Posts Tagged ‘old store signs New York City’

Ghost signs of New York’s small business past

December 24, 2018

All the turnover lately among the small shops of New York City has one upside: Store signs from decades ago that had been long buried come back into view—like these two signs spotted by Ephemeral New York readers.

The first is at 7105 18th Avenue in Bensonhurst. Up until recently, it was covered by a sign containing Chinese letters, a reflection of the influx of Chinese immigrants in this corner of Brooklyn.

But when that sign came down, this understated one for Charlie & Brothers Fish Market emerged. The building dates back to the 1930s, and the sign looks like it could be that old too.

Apparently the store had been a fish market until the 1990s under a different name, Mola. Who was Charlie?

Just as mysterious is this sign on Seventh Avenue and 56th Street, for an establishment called Wilson’s.

The small store is surrounded by the usual Midtown jumble of tourist spots, cafes, and electronics shops. The entire building has construction scaffolding around it, so it probably won’t be with us much longer. What remains of Wilson’s is destined to be bulldozed with the larger building it’s part of.

[Thanks to Eric V. and Amy S. for these photos!]

A mysterious store sign reappears in Flatiron

April 23, 2018

The upside of new construction is that old bits and pieces of the city come back into view.

At 1165 Broadway, a landmarked 1867 building (below, in 1900) currently being transformed into coop, a shadowy color sign has reappeared.

“Smith’s” the sign says. The logo next to it reads “Guaranteed never to rip” and includes an image of the biblical Samson and a lion. A smaller tagline reads “wear like Samsons . . . made?” That fourth word is hard to figure out.

So what was Smith’s selling? The phrase “guaranteed never to rip” was used in ads for cheap suits decades ago. But the mention of Samson, known not for cheap suits but his ability to rip a lion in half, makes this ad a mystery.

[Second image: NYPL]

Vintage signs from a rough around the edges city

May 30, 2016

Some of these 1970s and 1980s–era signs are losing the battle with the elements, like this hand-painted original for Utica Avenue Electronics (VCRs!) in Crown Heights.

Signsuticaaveelectronics

Others advertise small businesses in a contemporary city that can be cruel to struggling mom and pop shops.

Perhaps that’s why Continental Shoe Repairs on Broadway and Barclay Street is no longer open.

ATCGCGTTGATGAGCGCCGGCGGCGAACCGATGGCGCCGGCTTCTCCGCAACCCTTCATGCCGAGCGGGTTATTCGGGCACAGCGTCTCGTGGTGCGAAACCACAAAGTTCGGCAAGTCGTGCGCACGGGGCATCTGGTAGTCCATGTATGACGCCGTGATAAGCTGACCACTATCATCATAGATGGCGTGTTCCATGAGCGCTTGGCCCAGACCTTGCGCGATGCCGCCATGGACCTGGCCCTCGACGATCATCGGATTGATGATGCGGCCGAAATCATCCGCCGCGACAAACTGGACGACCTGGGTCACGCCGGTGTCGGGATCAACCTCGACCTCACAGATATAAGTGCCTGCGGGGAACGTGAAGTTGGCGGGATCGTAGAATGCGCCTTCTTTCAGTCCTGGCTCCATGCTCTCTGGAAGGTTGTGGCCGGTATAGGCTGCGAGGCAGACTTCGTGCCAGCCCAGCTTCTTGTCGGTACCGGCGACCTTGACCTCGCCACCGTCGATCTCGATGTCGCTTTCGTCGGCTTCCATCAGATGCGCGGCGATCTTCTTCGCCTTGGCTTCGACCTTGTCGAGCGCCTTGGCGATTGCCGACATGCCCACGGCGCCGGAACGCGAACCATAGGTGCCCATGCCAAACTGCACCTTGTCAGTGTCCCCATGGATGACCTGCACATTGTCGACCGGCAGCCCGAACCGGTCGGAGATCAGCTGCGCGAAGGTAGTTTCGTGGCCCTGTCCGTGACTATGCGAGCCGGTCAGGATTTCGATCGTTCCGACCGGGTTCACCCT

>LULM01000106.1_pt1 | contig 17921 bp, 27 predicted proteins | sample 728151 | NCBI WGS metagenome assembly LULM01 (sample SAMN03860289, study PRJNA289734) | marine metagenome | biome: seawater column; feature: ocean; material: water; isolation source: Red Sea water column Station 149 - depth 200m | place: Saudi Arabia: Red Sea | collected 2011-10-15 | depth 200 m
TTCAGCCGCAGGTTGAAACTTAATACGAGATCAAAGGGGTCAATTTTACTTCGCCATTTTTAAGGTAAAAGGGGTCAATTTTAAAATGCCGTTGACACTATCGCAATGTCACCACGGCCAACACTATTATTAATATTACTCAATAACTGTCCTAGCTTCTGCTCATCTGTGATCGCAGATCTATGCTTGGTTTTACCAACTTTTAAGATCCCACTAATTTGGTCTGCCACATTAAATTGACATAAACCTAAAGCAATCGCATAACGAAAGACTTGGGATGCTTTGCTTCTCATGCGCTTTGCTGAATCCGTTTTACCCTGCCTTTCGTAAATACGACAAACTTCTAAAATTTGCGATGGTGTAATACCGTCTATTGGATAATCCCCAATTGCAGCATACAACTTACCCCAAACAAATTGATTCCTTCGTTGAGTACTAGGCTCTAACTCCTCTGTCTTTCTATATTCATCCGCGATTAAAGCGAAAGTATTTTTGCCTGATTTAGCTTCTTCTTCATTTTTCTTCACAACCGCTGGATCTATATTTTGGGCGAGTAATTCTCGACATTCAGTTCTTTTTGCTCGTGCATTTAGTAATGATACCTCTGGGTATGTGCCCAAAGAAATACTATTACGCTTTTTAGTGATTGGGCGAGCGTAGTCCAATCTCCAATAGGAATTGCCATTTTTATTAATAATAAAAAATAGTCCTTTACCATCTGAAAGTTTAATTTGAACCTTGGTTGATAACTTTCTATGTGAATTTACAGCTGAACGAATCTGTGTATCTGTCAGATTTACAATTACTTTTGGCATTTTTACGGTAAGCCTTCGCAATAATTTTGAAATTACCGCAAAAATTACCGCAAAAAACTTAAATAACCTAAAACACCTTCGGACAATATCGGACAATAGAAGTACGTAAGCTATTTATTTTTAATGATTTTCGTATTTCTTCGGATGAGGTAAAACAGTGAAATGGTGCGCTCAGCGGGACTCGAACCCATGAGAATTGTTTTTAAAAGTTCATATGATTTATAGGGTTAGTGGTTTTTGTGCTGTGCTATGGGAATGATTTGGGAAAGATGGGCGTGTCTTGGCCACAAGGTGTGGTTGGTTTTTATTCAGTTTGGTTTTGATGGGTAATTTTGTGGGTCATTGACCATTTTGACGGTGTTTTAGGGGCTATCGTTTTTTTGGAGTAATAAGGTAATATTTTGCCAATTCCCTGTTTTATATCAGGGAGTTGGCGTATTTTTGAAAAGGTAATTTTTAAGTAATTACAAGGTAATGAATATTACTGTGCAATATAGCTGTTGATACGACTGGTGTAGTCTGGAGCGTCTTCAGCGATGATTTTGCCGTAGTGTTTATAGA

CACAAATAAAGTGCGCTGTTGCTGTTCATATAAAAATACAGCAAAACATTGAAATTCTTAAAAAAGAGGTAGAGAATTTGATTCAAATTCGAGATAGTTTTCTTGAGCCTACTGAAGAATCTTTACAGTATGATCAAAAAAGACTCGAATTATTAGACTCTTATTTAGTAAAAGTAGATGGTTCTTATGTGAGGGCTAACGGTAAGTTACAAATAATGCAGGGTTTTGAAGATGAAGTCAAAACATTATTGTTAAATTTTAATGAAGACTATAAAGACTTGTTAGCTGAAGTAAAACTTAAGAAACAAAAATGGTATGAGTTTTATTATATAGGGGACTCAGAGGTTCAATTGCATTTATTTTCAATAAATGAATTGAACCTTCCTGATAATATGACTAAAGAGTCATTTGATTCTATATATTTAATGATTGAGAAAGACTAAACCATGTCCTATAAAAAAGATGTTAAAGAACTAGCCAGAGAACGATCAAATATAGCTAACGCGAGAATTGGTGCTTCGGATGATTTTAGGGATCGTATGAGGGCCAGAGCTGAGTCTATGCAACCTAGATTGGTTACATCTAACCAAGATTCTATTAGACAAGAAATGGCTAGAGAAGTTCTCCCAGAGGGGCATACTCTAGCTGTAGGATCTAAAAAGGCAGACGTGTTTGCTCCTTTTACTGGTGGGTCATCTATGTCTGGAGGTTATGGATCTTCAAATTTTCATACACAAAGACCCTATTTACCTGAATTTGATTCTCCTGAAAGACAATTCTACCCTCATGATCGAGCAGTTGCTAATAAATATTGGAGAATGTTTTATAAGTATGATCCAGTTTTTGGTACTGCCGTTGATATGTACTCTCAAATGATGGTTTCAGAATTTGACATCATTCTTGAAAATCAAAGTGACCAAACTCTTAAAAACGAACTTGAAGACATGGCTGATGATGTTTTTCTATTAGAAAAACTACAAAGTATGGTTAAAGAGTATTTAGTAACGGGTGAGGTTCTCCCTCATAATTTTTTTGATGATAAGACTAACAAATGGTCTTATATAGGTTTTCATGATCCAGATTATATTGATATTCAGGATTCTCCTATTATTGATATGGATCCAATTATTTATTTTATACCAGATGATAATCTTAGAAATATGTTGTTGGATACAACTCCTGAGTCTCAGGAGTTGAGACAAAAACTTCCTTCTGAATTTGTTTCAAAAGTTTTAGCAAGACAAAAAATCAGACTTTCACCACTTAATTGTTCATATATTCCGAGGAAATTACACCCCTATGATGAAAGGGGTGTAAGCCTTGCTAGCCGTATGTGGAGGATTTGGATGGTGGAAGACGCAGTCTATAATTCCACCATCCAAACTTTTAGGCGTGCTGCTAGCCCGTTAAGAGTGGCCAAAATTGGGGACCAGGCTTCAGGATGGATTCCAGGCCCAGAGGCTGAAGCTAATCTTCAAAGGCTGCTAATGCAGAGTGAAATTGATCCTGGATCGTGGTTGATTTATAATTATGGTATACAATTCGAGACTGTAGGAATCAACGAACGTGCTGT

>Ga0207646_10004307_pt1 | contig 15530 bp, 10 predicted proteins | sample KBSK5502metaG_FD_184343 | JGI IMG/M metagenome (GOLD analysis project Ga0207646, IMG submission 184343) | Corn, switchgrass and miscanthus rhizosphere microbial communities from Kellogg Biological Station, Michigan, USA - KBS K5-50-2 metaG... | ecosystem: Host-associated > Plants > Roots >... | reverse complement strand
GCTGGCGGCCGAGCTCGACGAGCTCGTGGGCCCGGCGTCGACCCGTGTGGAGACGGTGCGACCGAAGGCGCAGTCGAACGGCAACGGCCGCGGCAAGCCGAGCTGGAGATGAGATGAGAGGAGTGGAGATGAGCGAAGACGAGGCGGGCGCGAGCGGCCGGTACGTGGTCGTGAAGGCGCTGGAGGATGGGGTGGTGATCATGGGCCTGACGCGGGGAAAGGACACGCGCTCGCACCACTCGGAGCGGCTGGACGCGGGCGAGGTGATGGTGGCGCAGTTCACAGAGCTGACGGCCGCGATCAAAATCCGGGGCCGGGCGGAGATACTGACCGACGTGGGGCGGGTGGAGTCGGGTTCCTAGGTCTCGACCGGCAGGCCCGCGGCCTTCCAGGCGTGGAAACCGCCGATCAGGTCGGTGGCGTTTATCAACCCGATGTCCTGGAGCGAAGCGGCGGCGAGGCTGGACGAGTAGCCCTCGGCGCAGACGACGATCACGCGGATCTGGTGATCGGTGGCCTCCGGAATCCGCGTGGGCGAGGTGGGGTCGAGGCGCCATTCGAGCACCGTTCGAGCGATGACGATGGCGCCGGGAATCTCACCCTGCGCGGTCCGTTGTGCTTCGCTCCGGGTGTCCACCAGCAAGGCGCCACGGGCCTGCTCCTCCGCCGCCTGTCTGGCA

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The sign for Ashland Pharmacy, in Fort Greene, notes that they accept the union plan.

Which union plan? In an older New York, when health insurance wasn’t quite so complicated, the distinction may not have mattered.

Signsashlandpharmacy

City Water Meter Repair Co., Inc. is the only water meter repair shop I’ve ever seen.

Based on the condition of the sign (N.Y. City!), it looks like they’ve been around since the East Village’s heyday as a slumlord neighborhood.

Signscitywatermeterrepaircoinc

You have to love Fort Grene’s Luv-n-Oven Pizza: the rhyming name, the old-school white, green, and red sign, the fact that gyros and hamburgers are on the menu.

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A classic greasy New York corner pizza place that is making me hungry just looking at it.

Manhattan store signs that explode with color

September 12, 2013

Blue, green, red, yellow, pink—a walk down an old-school city street bathes you in bursting color and light. It makes New York feel magical.

Venierossign

Just looking at the Veniero’s Pasticceria sign (119 years on East 11th Street!) kicks in a cannoli craving.

Pasticceria is a beautiful, lyrical word, no?

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Russ & Daughters Appetizers, on East Houston, is a feast for the eyes inside as well.

This slightly derelict clothing-store sign on Orchard Street doesn’t pop with color, but the light blue and red on the left are the kinds of 1960s kitschy hues you rarely see anymore.

Highstyleshirtsign

The High Style Shirt Company is long-gone; an art gallery moved into the space and uncovered the vintage signage. Luckily they kept it up!

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The Clover Delicatessen glows in emerald and pink on Second Avenue at 34th Street. It’s been around since the 1940s.

The city’s oldest hardware stores (and signs)

May 25, 2011

Ever notice that hardware and paint supply stores in New York tend to be independent, family-named shops dating back generations?

How do they beat back bigger chains—do they own the buildings they’re in and therefore are immune to drastic rent hikes? Lure in customers with hard-to-find parts made for the city’s old buildings?

The number of independent drugstores, bookstores, and other shops keep dwindling, but these guys manage to stick around. Warshaw Hardware, on Third Avenue and 20th Street, has been holding court since before the Great Depression.


Vercesi Hardware, on 23rd Street near Lexington Avenue, got its start when Woodrow Wilson was running the country.


S. Wolf Paints and Wallpaper, on Ninth Avenue in the 50s, is the granddaddy of them all, opening in 1869—just a few years after the end of the Civil War!

Shuttered on a recent weekday, S. Wolf still seems to be in business though—they have a Yelp page after all.